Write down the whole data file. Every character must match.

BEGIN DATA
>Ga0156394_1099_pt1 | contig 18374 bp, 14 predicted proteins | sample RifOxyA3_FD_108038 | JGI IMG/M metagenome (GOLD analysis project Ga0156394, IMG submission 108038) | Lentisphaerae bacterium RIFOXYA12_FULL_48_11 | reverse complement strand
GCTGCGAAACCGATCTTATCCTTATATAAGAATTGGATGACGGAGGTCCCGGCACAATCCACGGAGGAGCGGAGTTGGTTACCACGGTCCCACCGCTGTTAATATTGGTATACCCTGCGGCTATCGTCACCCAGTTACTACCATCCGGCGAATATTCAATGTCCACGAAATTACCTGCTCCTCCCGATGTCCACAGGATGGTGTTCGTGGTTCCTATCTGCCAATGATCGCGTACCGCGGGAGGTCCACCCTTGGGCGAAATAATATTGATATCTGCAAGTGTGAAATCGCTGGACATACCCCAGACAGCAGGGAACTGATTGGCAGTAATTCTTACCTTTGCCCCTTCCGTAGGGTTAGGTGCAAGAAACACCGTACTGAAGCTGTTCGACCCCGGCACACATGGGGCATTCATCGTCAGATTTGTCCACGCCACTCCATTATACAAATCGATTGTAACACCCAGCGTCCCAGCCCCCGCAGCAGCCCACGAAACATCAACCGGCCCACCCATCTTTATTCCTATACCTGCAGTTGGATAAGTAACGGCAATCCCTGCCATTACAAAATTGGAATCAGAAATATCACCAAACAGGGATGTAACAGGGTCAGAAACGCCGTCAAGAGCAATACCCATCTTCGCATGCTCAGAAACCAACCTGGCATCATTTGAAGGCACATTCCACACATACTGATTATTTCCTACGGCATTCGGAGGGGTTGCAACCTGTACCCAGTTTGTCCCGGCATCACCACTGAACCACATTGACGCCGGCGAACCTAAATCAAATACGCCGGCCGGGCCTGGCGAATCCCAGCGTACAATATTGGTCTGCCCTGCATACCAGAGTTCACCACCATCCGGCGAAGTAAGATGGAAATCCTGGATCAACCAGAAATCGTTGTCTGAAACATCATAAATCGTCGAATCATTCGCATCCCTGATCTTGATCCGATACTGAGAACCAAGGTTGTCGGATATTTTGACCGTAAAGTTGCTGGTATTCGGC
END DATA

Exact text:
>Ga0156394_1099_pt1 | contig 18374 bp, 14 predicted proteins | sample RifOxyA3_FD_108038 | JGI IMG/M metagenome (GOLD analysis project Ga0156394, IMG submission 108038) | Lentisphaerae bacterium RIFOXYA12_FULL_48_11 | reverse complement strand
GCTGCGAAACCGATCTTATCCTTATATAAGAATTGGATGACGGAGGTCCCGGCACAATCCACGGAGGAGCGGAGTTGGTTACCACGGTCCCACCGCTGTTAATATTGGTATACCCTGCGGCTATCGTCACCCAGTTACTACCATCCGGCGAATATTCAATGTCCACGAAATTACCTGCTCCTCCCGATGTCCACAGGATGGTGTTCGTGGTTCCTATCTGCCAATGATCGCGTACCGCGGGAGGTCCACCCTTGGGCGAAATAATATTGATATCTGCAAGTGTGAAATCGCTGGACATACCCCAGACAGCAGGGAACTGATTGGCAGTAATTCTTACCTTTGCCCCTTCCGTAGGGTTAGGTGCAAGAAACACCGTACTGAAGCTGTTCGACCCCGGCACACATGGGGCATTCATCGTCAGATTTGTCCACGCCACTCCATTATACAAATCGATTGTAACACCCAGCGTCCCAGCCCCCGCAGCAGCCCACGAAACATCAACCGGCCCACCCATCTTTATTCCTATACCTGCAGTTGGATAAGTAACGGCAATCCCTGCCATTACAAAATTGGAATCAGAAATATCACCAAACAGGGATGTAACAGGGTCAGAAACGCCGTCAAGAGCAATACCCATCTTCGCATGCTCAGAAACCAACCTGGCATCATTTGAAGGCACATTCCACACATACTGATTATTTCCTACGGCATTCGGAGGGGTTGCAACCTGTACCCAGTTTGTCCCGGCATCACCACTGAACCACATTGACGCCGGCGAACCTAAATCAAATACGCCGGCCGGGCCTGGCGAATCCCAGCGTACAATATTGGTCTGCCCTGCATACCAGAGTTCACCACCATCCGGCGAAGTAAGATGGAAATCCTGGATCAACCAGAAATCGTTGTCTGAAACATCATAAATCGTCGAATCATTCGCATCCCTGATCTTGATCCGATACTGAGAACCAAGGTTGTCGGATATTTTGACCGTAAAGTTGCTGGTATTCGGC